The Santa Catalina Convent

About 5 km East-Southeast of Cariñena sits the ruins of the Santa Catalina del Monte convent that was built in about 1425. This Franciscan convent played an important role in the area for the church as well as the local population due to its extensive library and the hospice it supported in town. During the Spanish War of Independence, the convent was abandoned and then destroyed by the French in 1808.

Map of Cariñena showing the convent to the east

The convent is important to our family because there are many references to family members having been buried there, although exactly where at the convent remains unclear, but perhaps in the floor of the chapel on the site. An example entry appears below:

En 2 de Nobiembre de 1694 murio Maria Polo Recibio los sacramentos de penitenaria ….se enterro en Sta Catalina del monte hija de familia

Here’s Sean checking out the ruins during our trip:

Sean at Santa Catalina Del Monte

The vineyards approach the convent from all directions and there’s this feeling that everyone has forgotten about the place. There are no signs, no fences, no headstones, and it is unclear exactly how the facility was laid out. Additional research is on my to-do list, especially investigating the rumor that a tunnel runs from the convent to the parish church in Cariñena!

Recently, a friend flew his drone over the ruins and sent it to me:

If you have trouble playing the video go here: https://youtu.be/nBjp-bfvBS4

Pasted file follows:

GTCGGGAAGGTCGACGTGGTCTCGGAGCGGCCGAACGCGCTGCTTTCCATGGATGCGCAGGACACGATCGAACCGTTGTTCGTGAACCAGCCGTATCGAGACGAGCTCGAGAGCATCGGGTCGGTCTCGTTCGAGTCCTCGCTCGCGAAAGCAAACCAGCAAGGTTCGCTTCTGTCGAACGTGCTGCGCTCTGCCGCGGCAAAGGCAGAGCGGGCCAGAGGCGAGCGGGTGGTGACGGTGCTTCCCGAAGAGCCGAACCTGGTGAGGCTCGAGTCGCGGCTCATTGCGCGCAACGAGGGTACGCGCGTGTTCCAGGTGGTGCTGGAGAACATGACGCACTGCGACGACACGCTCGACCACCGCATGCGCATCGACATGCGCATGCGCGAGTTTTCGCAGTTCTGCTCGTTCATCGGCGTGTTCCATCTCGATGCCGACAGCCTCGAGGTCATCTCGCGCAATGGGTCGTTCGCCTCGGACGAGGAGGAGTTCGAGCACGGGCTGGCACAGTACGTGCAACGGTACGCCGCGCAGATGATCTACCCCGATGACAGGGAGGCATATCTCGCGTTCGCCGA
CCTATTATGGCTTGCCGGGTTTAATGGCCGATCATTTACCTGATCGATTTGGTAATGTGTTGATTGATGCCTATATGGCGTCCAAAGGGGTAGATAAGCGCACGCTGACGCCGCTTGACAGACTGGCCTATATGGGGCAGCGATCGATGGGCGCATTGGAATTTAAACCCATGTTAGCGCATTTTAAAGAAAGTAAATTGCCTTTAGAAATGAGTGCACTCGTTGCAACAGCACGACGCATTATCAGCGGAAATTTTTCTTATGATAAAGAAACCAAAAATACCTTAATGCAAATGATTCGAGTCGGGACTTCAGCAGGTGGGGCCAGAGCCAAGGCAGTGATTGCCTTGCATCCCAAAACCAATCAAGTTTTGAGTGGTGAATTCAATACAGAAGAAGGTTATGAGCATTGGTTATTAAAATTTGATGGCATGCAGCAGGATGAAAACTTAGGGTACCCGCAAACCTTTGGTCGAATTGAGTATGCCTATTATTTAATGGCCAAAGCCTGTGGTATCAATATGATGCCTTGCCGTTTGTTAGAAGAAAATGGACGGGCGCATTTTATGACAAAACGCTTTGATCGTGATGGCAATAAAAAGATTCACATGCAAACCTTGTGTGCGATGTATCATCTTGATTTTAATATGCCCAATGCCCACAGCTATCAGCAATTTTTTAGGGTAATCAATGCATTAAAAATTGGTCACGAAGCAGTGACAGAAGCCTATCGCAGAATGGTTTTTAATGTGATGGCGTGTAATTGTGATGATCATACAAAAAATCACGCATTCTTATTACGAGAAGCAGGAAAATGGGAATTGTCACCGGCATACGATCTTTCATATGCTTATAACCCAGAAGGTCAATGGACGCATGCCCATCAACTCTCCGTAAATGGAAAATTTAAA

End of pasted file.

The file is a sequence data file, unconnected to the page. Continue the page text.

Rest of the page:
Your trip to Cariñena should include a stop at the convent – it’s quite a feeling to be standing there, seeing Cariñena in the distance.

Trip Report: 23 Days in Spain

23 days.
Dozens (?) of glasses of Garnacha.
1100 photos of family records.
1200 miles on the roads.
One convent, two churches, and a wedding.
A million smiles.
And so much more.

I’ve been meaning to sit and write this quick note but it’s gotten away from me. Patrick, Sean, and I headed out in late June for Reagan National airport and some 24 days later we returned. In between were some incredible days exploring Cariñena, Zaragoza, Madrid, Porto and the roads in between.

I’ll get to the point: I have hundreds of records to sort, catalog, and transcribe. I will save you a bit of mystery: it looks like our oldest Velez ancestor came to Cariñena from Madrid in about 1680. And I managed to get enough records that I should be able to document the entire Velez family from then until recently. Yes, we have cousins in Cariñena!